Prelude announces a new EDC feature that streamlines data entry for Proof of Concept (POC) or Phase 1 studies. Multiple Subject Data Entry allows users to enter data for multiple subjects at the same time using a single form. Users can configure this form at the site level by selecting the subject level forms and fields for entry. Filters can then be used to select a subset of subjects for processing.
The VISION™ EDC will post the data to the each subjects’ eCRFs once the data entry is complete. The system will also update the audit trail so that the field changes are attributed correctly. If errors or warnings resulted from the data entry, the subject list page can used to quickly identify those subjects and forms.
This feature is very useful when values are collected for subjects in rapid succession e.g., taking everyone’s vital signs or (for animal studies) counting fleas. In such instances, data is typically manually entered on a clipboard and then transcribed to EDC. Transcription typically requires navigating from subject to subject, which can be error prone and time consuming. Use of Multiple Subject Data Entry eases transcription and facilitates using the EDC as eSOURCE.
The new Multiple Subject Data Entry feature was designed to offer an extreme level of efficiency for users. It is easy to configure and easy to use. Ask your Prelude project manager today about including multiple subject data entry in your next POC or Phase 1 study! This feature in combination with our powerful EDC, CTMS and CDMS functionality truly makes the VISION™ EDC an industry leader.
Source Data Verification
Prelude Dynamics continues to enhance our VISION™ platform with crucial features requested by our clinical trial user community. The ability to perform Source Data Verification (SDV) in the context of EDC has become more and more important as we’re migrating away from paper. VISION’s SDV functionality operates at the field level and complements the existing form review capability. How does it work?
Users who have permission to review forms can activate the SDV feature simply by clicking an icon on the form. When this is done, check boxes appear next to the fields on the form.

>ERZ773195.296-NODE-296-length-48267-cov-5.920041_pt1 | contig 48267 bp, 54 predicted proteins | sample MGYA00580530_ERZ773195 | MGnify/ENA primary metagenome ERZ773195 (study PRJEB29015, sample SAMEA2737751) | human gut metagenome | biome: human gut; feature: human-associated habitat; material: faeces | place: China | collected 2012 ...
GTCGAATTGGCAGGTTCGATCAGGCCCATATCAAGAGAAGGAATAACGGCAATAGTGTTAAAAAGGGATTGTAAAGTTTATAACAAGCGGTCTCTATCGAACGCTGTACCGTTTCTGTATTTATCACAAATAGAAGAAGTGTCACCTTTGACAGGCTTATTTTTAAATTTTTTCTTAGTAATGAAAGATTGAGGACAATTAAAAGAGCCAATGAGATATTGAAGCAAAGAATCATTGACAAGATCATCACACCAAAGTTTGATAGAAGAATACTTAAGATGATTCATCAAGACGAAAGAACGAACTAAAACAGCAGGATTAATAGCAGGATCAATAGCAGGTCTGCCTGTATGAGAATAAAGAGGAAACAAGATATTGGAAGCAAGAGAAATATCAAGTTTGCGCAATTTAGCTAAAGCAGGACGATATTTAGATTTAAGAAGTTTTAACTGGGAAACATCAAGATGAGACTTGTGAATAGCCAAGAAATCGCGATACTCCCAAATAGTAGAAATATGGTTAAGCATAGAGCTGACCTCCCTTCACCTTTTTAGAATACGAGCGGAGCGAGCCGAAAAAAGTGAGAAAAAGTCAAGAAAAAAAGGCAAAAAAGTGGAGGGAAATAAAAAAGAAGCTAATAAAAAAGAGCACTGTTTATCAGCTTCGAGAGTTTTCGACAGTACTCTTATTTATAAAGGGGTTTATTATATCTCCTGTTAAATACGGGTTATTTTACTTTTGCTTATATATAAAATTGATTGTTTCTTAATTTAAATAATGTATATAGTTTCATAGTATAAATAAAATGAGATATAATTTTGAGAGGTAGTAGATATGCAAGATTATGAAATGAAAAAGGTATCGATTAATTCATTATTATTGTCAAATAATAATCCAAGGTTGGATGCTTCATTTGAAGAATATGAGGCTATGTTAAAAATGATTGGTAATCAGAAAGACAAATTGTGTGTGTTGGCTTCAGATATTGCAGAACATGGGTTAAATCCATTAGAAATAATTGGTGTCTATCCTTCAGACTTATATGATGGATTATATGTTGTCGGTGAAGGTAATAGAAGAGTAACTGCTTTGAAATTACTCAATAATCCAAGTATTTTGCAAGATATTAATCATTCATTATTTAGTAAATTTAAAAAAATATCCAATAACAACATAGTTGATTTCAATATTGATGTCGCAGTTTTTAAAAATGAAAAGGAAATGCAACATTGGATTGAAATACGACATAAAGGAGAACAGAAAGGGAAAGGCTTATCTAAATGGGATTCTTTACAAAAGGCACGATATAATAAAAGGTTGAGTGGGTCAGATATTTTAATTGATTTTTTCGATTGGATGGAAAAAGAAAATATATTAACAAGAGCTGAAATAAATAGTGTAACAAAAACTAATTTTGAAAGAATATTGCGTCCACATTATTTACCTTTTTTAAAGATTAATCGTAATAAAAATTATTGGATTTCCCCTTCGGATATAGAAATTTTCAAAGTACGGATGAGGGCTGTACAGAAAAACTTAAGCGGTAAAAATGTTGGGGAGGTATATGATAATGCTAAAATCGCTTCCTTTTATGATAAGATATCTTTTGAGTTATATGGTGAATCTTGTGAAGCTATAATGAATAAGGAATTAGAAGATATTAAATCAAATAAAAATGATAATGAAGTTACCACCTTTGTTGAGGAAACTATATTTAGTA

Check boxes are automatically cleared if the reviewed field is later changed – letting monitors easily see which fields need to be re-reviewed, while preserving the reviewed state of other data entry elements on the form. This is a time-saver for monitors, and saving time saves money!
These field-level SDV reviews are fully attributed and preserved in the audit trail in a 21 CFR compliant manner.
Even though most of our clients use VISION to directly enter data as the source (eSOURCE), in some cases there might be a need for SDV. Let’s consider a few scenarios.
Transcription of data from paper forms
First consider the transcription of data from paper forms (or pictures of paper forms) such as subject/owner logs or paper patient reported outcome forms to EDC. In the past, Double Data Entry (DDE) was typically used for situations such as these. SDV is an improved replacement for DDE, especially when used along with a file upload that allows a copy of the original paper form to be uploaded directly to the EDC.
Review of Adverse Events
Monitors typically want to review Adverse Events as soon as they are entered into the EDC as part of their safety assurance responsibilities. Occasionally, investigators haven’t completed all the information in the Adverse Event eCRF because they are still conducting analysis on the possible cause. In cases such as this, Monitors can review the data that has been already entered. When they revisit the form later, they will know which information has already been reviewed. This also works well for Concomitant Medications.
Want to learn more? Contact us to schedule a demo and stay tuned for news of other new features such as Site Level Batch Data Entry and quick report filters!
What does it mean to conduct effective remote clinical monitoring? It’s critical to be using an EDC in order to accomplish this, but what else is necessary? Keeping the primary goals of the monitor in mind, we will outline several techniques for streamlining this process.
What are the primary goals of the study monitor? First, and most critical, is to ensure the safety of all study participants – including clinical personnel. Second, is ensuring data quality and integrity.